Make Ahead

Almond, polenta & lemon cake with blackberry compote

September  1, 2013
1 Ratings
  • Serves 4-6
Author Notes

Speak to any seasoned blackberry picker and they'll tell you they have a favourite spot they return to year after year. That first picking is invested with more hope than expectation. Will the fruit be plump or seedy? Fit for a blackberry and apple pie or destined to be sieved for a fruit jelly? My first pickings this year proved to be packed with juice, making the seeds barely noticeable. Half of the berries were the basis for a classic apple and blackberry crumble. The rest I warmed with a little sugar to enjoy as a compote which would be good, I thought, with a little almond 'something'. I had almonds; I had polenta; and I had lemons. With those ingredients, The River Cafe Cookbook by Rose Gray & Ruth Rogers was the first book I reached for. Their recipe for Torta di Polenta, Mandorle e Limone is the basis for the recipe below.

Not wanting a cake as large as 30cm (12 inches), I cut down the recipe to suit a 17cm (7 inch) x 6cm (2.5 inch) round tin. It produced a beautifully light cake which is also gluten-free. I found the lemon didn't come through quite enough for me so I increased the amount of lemon zest recommended. I should mention the finished cake is fairly fragile so take extra care to prepare the tin. The cake keeps well for a couple of days but it will lose its crunch. —Evie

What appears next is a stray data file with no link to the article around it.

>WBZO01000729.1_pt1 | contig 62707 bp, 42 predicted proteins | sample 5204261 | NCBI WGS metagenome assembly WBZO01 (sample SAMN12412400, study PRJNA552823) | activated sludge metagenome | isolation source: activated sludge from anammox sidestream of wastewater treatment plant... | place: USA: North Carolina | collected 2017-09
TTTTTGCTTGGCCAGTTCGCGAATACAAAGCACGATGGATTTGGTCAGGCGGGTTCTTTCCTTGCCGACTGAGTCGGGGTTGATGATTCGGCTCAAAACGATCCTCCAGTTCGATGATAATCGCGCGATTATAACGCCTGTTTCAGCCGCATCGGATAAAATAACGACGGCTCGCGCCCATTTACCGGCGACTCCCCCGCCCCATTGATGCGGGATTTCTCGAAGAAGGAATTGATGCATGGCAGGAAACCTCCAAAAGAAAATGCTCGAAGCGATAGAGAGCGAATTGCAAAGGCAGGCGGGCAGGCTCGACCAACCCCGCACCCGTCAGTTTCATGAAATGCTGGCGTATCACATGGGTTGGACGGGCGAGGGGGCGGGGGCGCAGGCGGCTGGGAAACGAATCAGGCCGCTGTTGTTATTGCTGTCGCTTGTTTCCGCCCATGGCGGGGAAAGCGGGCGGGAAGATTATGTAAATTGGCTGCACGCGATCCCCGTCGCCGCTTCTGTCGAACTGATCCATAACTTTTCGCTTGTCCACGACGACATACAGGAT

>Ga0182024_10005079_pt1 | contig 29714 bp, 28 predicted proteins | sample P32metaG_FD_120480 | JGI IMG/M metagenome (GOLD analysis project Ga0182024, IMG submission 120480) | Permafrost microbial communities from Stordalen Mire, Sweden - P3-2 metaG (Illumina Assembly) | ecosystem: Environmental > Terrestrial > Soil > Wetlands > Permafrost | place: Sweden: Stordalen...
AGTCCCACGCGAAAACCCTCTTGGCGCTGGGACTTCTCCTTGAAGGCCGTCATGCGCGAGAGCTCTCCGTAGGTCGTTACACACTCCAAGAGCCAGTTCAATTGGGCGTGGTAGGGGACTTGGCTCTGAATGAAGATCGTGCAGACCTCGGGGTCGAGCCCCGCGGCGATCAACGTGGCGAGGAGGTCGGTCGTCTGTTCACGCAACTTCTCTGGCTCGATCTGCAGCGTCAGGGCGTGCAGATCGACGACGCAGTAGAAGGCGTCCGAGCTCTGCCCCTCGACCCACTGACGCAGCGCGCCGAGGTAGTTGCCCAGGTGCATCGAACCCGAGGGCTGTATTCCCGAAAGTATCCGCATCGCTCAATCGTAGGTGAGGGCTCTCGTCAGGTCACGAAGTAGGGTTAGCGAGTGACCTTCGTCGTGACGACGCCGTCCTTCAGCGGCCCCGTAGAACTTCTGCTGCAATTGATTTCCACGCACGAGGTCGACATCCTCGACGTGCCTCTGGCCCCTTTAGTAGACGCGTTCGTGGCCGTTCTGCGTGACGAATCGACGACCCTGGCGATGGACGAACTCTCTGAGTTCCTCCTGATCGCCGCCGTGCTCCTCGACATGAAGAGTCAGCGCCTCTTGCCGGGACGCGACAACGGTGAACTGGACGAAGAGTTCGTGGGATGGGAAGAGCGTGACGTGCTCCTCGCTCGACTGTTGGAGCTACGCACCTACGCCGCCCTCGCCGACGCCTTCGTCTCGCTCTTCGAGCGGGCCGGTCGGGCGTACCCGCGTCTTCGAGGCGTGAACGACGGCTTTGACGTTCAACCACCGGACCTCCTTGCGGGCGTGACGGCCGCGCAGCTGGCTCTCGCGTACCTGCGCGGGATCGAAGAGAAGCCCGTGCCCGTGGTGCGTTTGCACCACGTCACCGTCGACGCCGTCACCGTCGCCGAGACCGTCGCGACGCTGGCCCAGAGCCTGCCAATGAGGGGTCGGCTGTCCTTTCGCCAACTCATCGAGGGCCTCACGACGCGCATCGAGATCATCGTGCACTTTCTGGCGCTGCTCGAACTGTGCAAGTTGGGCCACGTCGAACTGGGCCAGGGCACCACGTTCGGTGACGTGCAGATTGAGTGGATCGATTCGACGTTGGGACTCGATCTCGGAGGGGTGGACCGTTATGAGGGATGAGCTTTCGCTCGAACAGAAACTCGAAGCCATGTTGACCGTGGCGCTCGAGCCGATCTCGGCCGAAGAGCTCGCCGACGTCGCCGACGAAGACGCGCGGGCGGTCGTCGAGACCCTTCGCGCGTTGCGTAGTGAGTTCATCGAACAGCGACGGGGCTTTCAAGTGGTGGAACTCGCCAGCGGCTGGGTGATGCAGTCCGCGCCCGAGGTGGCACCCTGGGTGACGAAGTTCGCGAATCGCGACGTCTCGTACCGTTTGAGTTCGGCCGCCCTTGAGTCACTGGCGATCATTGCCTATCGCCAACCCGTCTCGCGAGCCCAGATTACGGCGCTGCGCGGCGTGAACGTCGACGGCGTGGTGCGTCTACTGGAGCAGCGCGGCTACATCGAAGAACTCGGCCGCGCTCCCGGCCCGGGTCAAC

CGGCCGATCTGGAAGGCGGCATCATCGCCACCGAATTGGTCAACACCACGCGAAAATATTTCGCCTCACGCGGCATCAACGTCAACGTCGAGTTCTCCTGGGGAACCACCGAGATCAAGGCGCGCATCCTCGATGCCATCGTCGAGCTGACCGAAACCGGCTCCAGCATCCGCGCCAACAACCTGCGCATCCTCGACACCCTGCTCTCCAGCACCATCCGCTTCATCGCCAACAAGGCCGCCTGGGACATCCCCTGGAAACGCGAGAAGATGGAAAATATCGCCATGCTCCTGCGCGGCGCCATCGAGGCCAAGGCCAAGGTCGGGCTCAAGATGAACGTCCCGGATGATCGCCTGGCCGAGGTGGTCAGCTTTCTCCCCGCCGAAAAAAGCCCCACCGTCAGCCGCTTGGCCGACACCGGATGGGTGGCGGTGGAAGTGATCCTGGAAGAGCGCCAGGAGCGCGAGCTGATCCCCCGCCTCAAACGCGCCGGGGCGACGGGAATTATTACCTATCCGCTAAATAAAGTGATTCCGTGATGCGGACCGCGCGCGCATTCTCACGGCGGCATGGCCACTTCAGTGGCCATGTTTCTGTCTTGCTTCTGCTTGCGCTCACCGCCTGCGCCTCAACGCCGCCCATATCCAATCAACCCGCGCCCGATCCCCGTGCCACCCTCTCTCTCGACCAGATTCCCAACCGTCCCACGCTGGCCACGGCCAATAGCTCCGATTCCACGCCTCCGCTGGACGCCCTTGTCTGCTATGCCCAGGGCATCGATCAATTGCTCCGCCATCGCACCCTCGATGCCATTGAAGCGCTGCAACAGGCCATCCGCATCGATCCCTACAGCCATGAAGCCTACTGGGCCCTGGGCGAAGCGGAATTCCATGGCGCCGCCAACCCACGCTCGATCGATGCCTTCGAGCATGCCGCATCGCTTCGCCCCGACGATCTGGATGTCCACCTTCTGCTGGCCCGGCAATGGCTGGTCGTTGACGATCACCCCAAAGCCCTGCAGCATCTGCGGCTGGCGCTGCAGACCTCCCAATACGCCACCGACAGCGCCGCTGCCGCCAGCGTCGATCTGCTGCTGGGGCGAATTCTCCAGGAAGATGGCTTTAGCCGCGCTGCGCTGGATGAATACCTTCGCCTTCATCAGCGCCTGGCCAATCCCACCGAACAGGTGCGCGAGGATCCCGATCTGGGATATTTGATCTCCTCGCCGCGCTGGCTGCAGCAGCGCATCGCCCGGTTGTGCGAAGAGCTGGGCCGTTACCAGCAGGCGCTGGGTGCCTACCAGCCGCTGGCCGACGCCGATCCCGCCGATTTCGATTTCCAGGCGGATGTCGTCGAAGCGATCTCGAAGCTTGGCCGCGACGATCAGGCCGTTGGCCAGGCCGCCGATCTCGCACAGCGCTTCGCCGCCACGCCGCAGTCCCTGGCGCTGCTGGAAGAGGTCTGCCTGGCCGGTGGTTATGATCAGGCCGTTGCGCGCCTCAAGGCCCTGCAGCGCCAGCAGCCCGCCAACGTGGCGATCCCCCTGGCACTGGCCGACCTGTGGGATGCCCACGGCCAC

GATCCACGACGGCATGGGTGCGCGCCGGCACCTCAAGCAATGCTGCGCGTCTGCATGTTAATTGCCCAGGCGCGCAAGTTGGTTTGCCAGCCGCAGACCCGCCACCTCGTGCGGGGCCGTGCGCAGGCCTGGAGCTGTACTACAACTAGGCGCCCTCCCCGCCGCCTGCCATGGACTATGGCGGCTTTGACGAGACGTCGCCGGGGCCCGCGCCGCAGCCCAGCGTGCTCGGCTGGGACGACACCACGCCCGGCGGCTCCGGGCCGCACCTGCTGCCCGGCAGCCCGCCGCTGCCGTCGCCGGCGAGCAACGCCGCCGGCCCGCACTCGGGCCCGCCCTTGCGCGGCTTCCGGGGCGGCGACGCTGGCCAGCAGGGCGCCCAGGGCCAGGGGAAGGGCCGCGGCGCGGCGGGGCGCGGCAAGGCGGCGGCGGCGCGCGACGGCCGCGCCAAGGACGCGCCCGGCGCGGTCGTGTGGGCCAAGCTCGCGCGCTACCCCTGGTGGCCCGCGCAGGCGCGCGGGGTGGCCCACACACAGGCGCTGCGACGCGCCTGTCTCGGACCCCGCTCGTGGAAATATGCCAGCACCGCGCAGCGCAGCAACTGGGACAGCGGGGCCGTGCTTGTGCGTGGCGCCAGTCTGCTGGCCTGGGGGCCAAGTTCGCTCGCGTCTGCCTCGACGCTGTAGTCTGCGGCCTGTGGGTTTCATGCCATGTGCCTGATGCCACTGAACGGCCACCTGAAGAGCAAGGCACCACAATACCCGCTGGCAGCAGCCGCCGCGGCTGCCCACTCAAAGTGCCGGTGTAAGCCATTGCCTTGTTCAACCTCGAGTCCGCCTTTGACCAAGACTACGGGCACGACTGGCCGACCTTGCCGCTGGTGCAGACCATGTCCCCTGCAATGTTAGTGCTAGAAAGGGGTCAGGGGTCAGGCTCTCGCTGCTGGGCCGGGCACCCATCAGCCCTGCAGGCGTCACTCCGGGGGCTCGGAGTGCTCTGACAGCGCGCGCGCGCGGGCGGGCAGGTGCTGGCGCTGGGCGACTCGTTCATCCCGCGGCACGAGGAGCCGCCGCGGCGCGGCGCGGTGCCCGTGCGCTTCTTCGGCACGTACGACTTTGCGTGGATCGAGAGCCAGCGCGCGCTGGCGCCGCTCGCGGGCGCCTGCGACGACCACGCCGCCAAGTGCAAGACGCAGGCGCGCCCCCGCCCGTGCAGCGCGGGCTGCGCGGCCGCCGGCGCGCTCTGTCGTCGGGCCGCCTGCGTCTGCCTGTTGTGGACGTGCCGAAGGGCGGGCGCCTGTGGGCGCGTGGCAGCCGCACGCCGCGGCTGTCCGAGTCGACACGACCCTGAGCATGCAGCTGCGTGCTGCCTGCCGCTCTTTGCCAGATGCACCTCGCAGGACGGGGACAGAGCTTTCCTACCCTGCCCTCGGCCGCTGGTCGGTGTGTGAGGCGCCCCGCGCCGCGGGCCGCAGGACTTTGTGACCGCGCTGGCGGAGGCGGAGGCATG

What You'll Need
  • Almond, polenta & lemon Cake
  • 6 ounces unsalted butter
  • 6 ounces sugar
  • 2 eggs
  • 6 ounces almonds, skinned and ground or use ready ground
  • half teaspoon vanilla extract
  • Zest of 2 lemons
  • Juice of half lemon
  • 3 ounces polenta (coarsely ground cornmeal)
  • half teaspoon baking powder
  • Pinch salt
  • Blackberry compote
  • 12 ounces Blackberries
  • 1-2 ounces powdered sugar (depending on sweetness of berries)
  1. Preheat oven 170C (fan 150C)/Gas 3.
  2. Lightly butter the cake tin and dust with polenta.
  3. Cream the butter well with the caster sugar.
  4. Add the ground almonds and vanilla and mix briefly
  5. Gradually beat in the eggs.
  6. Gently fold in the lemon zest and juice, followed by the polenta, baking powder and salt.
  7. Spoon the mixture into the prepared tin and bake for about 30 minutes or until a skewer comes out fairly clean (under-cooked is better than over-cooked). Leave to cool in the tin before turning out.
  8. While the cake is cooking, put the blackberries in a heavy-bottomed pan with no more than 1 tablespoon of water. Heat just until the juices flow freely.
  9. Remove from the heat and mix in 1oz of icing sugar, adding more if the compote is too tart.
  10. Spoon a little compote alongside a slice of cake. I don't think it needs the addition of cream but you might.

See what other Food52ers are saying.

  • Evie
  • Mi Budare
    Mi Budare
  • sarah bodney
    sarah bodney
  • Greenstuff
  • Ginny Ickle
    Ginny Ickle

10 Reviews

JRG April 2, 2019